(page 236) Vocoder’s track, for example) can cause unexpect-

ed changes in the sound. With polyphonic material or drums, pitch tracking is generally unpredictable (but can be very interesting.)

Particularly when using external carrier sources, a vocoder’s output can sometimes lose a lot of high end. Enabling the Enhance button results in a brighter sound by normalizing the spectrum and dynamics of the carrier.

The Unvoiced knob adjusts the volume of an additional noise generator, which is used to resynthesize portions of the modulator signal that are pitchless, such as ”f” and ”s” sounds.

Sens. sets the sensitivity of the unvoiced detection algorithm. At 100%, the unvoiced noise generator is always on. At 0%, only the main carrier source is used. The Fast/Slow switch adjusts how quickly Vocoder switches between unvoiced and voiced detection.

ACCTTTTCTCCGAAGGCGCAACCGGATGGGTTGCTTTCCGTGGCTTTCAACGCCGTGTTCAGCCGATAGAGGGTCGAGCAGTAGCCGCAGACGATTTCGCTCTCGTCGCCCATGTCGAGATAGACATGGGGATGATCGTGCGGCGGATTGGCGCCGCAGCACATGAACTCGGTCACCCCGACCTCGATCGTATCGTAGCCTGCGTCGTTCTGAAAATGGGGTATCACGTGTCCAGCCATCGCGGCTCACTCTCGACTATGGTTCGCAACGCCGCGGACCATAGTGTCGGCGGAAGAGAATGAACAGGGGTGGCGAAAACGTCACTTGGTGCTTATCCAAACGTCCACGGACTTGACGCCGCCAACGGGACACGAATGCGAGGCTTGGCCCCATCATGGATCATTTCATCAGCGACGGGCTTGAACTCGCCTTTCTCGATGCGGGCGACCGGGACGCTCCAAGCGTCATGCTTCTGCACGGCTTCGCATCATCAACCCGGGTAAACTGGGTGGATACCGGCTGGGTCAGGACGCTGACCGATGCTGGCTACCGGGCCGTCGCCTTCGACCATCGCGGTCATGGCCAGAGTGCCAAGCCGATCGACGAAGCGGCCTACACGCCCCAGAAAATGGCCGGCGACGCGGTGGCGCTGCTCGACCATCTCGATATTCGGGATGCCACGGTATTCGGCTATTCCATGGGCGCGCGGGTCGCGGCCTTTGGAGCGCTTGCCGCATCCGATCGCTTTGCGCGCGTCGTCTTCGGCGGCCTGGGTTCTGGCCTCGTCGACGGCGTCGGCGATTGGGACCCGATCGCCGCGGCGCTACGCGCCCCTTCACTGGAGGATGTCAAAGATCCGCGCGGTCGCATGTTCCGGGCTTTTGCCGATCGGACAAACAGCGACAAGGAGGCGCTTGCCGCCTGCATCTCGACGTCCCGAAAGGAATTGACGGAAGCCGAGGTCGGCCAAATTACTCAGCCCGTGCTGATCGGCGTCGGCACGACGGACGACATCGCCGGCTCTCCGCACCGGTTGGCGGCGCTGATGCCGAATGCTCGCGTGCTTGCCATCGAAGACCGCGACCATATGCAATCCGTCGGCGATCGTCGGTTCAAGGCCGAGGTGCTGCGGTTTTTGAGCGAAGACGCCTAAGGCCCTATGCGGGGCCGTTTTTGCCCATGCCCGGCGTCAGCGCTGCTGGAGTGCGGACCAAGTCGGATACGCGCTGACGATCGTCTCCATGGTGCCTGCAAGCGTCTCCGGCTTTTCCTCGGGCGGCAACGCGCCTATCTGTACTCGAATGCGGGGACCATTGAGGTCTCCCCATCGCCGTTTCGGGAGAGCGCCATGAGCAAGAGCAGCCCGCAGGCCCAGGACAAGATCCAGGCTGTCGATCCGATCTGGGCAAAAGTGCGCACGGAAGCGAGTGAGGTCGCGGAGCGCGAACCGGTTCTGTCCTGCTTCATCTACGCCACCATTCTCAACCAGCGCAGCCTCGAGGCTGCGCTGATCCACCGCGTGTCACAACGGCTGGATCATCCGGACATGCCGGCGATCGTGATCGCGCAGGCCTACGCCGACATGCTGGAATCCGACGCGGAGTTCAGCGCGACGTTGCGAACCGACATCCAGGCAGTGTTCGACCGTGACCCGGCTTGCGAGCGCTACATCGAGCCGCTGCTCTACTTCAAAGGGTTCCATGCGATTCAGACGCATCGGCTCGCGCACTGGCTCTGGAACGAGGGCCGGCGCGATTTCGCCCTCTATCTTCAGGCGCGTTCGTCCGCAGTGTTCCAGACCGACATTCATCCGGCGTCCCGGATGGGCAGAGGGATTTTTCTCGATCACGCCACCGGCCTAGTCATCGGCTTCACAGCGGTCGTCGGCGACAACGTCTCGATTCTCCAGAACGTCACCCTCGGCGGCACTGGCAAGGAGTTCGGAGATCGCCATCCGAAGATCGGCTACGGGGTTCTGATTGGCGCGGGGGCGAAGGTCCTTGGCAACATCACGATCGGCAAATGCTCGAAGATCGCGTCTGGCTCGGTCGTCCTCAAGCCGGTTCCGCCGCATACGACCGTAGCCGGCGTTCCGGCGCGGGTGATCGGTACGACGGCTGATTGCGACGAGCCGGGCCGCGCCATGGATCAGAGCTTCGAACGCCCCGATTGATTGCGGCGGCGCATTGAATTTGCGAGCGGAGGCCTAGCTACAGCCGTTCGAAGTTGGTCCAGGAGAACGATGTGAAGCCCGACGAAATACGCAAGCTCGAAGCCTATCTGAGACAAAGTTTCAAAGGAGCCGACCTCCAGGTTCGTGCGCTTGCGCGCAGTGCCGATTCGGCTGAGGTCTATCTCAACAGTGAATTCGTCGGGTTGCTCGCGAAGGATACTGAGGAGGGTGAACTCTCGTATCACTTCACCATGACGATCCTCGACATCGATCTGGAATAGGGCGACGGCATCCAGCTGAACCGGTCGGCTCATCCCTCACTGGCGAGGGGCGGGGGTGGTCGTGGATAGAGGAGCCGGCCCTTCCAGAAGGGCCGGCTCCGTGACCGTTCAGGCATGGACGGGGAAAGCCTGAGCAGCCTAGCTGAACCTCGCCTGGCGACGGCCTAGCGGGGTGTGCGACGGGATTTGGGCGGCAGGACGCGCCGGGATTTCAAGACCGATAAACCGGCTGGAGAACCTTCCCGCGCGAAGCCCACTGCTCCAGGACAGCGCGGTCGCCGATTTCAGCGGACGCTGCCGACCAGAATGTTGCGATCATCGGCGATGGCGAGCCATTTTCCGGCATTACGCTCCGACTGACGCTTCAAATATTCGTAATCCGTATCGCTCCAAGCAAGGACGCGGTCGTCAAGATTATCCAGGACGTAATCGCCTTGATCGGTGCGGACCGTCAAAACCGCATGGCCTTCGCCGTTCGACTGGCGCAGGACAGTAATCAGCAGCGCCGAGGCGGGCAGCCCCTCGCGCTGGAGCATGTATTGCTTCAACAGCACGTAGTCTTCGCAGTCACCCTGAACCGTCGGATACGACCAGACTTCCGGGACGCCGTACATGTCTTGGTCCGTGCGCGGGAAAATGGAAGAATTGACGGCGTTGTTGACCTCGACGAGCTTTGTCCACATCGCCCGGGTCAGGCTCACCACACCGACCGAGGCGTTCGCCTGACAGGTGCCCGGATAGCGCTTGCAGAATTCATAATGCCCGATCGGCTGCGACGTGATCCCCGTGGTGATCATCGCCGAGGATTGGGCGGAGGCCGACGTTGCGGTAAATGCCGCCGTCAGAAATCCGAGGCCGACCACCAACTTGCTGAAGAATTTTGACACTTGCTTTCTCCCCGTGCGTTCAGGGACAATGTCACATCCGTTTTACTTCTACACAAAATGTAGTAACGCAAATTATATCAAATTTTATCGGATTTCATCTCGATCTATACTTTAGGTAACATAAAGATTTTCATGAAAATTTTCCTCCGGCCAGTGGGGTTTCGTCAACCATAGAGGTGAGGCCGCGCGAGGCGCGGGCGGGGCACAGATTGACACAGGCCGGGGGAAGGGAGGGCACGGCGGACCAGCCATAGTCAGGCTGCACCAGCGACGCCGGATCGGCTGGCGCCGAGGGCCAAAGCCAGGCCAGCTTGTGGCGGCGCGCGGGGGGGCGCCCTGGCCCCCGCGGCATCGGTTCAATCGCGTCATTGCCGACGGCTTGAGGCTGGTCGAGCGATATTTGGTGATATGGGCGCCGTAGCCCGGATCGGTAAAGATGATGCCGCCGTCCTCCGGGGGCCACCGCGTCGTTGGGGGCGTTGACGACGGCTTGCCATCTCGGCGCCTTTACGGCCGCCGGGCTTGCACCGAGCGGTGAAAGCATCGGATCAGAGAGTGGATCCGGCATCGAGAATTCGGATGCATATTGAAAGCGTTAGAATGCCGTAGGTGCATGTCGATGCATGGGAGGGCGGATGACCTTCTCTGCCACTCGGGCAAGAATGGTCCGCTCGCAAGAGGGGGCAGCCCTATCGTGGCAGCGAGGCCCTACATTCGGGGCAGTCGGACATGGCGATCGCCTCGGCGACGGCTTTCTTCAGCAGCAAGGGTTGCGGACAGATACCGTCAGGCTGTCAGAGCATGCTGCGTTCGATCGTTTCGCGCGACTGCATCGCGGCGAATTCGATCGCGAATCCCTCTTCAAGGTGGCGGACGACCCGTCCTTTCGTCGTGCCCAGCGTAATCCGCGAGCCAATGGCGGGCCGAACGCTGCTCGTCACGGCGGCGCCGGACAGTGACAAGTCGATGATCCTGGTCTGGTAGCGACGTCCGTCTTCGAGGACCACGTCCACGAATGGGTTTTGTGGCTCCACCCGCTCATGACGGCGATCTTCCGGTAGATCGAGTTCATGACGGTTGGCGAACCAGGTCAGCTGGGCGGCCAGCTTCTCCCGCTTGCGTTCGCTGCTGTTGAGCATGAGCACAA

Vocoder’s large central area shows the levels of the individual bandpass filters. Clicking within this display allows you to attenuate these levels.

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The Bands chooser sets the number of filters that will be used. Using more bands results in a more accurate analysis of the modulator’s frequency content, but requires more CPU.

The Range sliders adjust the frequency range over which the bandpass filters will operate. For most sources, a fairly large range works well, but you may want to adjust the outer limits if the sound becomes too piercing or bassy. The BW control sets the bandwidth of the filters. At low percentages, each filter approaches a single frequency. As you increase the bandwidth, you increase the overlap of the filter bands. A bandwidth of 100% is the most accurate, but higher or lower settings can create interesting effects.